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Last week I wanted to convert some simplified Chinese characters into traditional ones. I found a deceptively nice looking shell one-liner, which today I found out was 20% error prone.

So I did some research. The mediawiki codebase contains conversion tables that take the idiosyncratic nature of simplified orthography into account, and someone already wrote a nice helper library full of dummy classes and functions, called mediawiki-zhconverter. So it appeared I could have my one-liner, which I would prefer looked something like this, stconvert being the name of the script I'm writing:

$cat simplifiedstory | stconvert > traditionalstory

However, mediawiki is entirely PHP, and I have never written any PHP, so I don't know how it deals with shell variables. As you can see below, simply putting '$argv' where a string would go does not achieve my goal.

#!/usr/bin/php
<?php

define("MEDIAWIKI_PATH", "/home/a1/mediawiki-1.13.0/");
require_once "mediawiki-zhconverter.inc.php";
echo MediaWikiZhConverter::convert($argv, "zh-tw") , ",";

?>
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1 Answer 1

up vote 1 down vote accepted

You almost had it. $argv is an array, similar to perl. $argv[0] is the script itself, like $0 in shell, or $ARGV[0] in perl. $argv[1] would be the first argument passed to the script, but your usage would probably change since you can do the cat in your php script. Assuming your php script is stconvert, usage would now be stconvert simplifiedstory > traditionalstory.

#!/usr/bin/php
<?php

define("MEDIAWIKI_PATH", "/home/a1/mediawiki-1.13.0/");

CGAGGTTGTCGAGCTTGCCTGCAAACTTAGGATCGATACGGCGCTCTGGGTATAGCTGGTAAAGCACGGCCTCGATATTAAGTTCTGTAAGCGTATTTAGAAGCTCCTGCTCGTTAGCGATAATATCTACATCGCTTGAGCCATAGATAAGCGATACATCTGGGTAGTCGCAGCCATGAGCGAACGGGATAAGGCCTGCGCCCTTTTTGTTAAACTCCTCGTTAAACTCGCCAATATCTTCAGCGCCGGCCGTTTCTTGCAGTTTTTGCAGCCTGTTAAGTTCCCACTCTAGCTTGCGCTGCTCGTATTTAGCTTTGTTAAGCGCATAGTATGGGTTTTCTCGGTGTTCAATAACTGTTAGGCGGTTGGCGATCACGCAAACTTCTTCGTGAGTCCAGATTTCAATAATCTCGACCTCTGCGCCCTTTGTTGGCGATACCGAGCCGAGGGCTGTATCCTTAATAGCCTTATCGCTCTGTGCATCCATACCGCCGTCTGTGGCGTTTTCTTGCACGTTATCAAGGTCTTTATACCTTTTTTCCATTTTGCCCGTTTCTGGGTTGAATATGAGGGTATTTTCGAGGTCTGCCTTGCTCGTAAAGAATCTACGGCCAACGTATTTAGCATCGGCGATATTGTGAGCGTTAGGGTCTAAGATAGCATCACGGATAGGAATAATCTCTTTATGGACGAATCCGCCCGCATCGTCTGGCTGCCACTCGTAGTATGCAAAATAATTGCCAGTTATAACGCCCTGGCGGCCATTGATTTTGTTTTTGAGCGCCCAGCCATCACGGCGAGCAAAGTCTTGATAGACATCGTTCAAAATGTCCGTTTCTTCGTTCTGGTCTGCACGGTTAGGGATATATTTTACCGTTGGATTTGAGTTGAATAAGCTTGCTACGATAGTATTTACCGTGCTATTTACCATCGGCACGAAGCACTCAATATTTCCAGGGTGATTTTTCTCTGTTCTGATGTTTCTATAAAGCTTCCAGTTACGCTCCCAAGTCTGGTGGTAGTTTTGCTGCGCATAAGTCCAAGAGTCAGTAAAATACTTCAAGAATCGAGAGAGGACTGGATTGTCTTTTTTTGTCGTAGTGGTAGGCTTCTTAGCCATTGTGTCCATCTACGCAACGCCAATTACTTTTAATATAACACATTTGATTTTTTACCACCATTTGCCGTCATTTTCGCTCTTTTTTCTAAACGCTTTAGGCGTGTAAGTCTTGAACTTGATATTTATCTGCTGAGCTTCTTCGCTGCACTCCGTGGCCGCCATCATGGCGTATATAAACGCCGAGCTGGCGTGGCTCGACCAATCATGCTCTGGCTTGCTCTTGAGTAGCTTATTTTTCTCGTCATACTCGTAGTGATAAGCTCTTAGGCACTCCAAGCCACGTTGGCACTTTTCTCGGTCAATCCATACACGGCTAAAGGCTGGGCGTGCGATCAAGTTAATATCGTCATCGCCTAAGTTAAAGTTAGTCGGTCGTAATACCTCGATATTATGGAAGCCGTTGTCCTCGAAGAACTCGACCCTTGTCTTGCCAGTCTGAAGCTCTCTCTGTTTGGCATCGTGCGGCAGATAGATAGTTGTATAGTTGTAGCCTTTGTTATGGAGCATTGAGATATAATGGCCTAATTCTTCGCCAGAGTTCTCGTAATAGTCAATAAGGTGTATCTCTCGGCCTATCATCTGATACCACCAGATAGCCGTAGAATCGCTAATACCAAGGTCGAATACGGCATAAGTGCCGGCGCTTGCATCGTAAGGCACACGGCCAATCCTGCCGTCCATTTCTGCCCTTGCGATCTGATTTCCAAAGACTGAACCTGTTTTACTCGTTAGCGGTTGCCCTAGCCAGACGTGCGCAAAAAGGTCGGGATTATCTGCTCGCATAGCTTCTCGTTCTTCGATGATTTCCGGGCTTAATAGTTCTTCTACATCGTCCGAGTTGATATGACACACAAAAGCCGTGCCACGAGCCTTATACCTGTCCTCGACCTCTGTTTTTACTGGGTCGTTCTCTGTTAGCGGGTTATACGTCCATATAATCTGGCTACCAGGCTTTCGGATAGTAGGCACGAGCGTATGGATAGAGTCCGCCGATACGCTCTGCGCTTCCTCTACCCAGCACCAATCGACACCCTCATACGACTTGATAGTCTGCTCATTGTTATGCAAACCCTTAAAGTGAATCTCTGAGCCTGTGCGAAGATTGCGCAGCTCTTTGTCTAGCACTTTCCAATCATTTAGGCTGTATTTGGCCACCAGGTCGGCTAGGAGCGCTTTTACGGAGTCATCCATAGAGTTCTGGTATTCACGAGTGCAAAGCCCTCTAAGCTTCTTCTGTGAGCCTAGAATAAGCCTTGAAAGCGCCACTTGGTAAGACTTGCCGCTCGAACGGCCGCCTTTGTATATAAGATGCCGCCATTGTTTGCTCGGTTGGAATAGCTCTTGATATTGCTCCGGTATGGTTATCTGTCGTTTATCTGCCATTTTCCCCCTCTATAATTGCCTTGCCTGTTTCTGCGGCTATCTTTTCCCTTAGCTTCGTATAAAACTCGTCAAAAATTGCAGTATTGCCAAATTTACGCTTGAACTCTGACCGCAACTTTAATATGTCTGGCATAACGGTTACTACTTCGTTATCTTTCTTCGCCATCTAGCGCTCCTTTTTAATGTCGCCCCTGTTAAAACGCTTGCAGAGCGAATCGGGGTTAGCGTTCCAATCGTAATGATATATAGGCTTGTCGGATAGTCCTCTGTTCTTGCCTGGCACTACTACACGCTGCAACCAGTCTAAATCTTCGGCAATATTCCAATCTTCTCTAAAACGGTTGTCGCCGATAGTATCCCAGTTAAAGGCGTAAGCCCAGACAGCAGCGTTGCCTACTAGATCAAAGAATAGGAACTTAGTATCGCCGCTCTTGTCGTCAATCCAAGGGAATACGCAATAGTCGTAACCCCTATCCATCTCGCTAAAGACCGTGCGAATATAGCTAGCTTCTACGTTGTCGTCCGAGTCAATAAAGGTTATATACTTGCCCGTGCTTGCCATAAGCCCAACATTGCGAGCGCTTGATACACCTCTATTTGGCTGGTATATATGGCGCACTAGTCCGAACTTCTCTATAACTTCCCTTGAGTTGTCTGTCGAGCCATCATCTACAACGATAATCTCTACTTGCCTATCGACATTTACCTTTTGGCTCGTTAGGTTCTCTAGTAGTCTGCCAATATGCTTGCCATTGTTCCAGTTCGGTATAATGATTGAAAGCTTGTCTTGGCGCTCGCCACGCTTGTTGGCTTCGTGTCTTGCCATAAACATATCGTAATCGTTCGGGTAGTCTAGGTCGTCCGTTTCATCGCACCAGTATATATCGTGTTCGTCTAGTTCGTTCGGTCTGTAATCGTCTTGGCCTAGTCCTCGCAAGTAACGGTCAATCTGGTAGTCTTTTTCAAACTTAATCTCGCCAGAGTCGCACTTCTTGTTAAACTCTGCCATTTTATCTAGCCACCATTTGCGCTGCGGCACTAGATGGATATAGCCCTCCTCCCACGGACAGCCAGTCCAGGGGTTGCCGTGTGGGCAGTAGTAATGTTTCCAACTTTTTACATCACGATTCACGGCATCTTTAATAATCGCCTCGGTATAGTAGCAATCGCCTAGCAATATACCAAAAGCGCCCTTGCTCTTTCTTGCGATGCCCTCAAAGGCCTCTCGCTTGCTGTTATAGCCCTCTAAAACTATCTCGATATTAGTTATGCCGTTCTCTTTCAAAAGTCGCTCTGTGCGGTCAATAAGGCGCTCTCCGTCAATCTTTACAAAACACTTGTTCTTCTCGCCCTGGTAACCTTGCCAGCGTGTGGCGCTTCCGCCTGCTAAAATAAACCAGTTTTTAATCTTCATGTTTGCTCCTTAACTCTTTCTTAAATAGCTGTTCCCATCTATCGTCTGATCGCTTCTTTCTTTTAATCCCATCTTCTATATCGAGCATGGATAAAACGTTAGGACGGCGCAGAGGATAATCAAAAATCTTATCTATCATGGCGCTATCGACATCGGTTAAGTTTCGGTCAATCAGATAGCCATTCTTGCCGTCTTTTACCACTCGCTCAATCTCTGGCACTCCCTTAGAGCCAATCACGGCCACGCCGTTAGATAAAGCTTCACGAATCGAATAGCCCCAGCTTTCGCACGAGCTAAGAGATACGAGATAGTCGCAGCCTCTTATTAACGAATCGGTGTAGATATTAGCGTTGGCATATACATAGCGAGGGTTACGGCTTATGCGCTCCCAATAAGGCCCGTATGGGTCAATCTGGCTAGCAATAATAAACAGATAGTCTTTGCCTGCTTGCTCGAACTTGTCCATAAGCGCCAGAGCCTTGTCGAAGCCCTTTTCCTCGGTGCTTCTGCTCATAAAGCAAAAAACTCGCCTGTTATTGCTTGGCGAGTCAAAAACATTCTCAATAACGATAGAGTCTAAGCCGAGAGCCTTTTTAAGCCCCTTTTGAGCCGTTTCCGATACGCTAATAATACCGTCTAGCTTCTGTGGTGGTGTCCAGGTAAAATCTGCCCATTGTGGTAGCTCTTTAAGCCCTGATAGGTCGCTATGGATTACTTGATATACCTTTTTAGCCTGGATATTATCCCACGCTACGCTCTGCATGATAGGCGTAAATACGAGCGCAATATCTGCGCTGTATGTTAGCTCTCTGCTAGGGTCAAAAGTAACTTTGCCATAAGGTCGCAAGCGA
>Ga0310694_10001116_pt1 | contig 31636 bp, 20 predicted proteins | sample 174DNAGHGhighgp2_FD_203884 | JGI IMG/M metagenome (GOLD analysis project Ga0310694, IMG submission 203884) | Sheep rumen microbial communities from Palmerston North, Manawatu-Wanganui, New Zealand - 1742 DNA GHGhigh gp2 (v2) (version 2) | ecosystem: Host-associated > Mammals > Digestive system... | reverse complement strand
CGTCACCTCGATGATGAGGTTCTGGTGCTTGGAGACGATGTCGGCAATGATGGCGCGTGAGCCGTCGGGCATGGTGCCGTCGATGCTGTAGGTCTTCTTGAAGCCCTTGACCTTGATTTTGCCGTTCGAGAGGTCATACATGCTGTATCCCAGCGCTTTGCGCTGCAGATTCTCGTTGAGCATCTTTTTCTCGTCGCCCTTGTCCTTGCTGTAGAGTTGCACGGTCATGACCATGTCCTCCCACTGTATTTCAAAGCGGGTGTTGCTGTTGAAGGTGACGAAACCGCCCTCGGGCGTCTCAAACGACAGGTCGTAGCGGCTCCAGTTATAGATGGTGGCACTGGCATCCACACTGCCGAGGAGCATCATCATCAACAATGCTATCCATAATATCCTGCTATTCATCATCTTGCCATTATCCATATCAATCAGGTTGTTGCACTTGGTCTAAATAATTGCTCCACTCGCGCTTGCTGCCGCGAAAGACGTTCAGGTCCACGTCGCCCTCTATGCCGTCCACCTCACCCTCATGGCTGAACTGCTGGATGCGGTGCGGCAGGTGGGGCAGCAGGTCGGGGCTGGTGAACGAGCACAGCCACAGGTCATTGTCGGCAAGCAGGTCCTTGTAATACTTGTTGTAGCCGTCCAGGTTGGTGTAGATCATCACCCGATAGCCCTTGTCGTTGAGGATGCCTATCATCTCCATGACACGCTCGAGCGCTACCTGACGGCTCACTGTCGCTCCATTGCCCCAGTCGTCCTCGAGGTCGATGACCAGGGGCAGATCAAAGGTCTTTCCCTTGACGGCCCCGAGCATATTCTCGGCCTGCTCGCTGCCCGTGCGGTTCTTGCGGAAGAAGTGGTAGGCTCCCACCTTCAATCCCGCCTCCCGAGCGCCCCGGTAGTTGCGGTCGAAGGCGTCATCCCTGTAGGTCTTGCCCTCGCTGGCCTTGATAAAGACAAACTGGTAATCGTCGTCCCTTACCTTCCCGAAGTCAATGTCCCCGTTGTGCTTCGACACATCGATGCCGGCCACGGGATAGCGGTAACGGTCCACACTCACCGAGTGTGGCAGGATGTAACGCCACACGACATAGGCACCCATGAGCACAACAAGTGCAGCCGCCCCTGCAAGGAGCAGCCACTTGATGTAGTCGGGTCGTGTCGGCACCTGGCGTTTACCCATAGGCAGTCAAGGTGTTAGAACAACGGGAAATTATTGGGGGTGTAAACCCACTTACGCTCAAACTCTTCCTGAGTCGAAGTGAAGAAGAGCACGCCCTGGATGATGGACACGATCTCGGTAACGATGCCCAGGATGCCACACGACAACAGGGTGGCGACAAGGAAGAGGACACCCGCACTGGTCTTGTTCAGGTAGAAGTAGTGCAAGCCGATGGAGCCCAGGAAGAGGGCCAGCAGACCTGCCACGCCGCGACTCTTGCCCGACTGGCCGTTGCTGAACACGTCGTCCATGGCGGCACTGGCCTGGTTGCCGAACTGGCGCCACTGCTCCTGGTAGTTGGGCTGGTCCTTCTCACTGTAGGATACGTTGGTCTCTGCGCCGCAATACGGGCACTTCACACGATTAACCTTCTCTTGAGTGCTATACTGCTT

require_once "mediawiki-zhconverter.inc.php";

$text = shell_exec("cat $argv[1]");
echo MediaWikiZhConverter::convert($text, "zh-tw") , ",";

?>
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it works beautifully. i guess i didn't need that extra comma at the end of the echo... –  ixtmixilix Nov 2 '11 at 18:35
    
i'm glad to hear that. –  Tim Kennedy Nov 2 '11 at 19:09
1  
I am the developer of mediawiki-zhconverter, I am also glad that you find my code useful :) –  tszming Nov 3 '11 at 2:42
1  
As a general note, for those looking for a way to use stdin and stdout: PHP has predefined streams and file descriptors you can use. For example: echo str_replace('foo', 'bar', file_get_contents('php://stdin'); would replace all foo with bar in the piped input. If you want a file handle, use STDIN. For example, when piping a CSV file: while (($record = fgetcsv(STDIN))) { print_r($record); }. –  janmoesen Nov 3 '11 at 19:37
    
thanks @janmoesen, for the PHP and STDIN tip. –  Tim Kennedy Nov 4 '11 at 1:37

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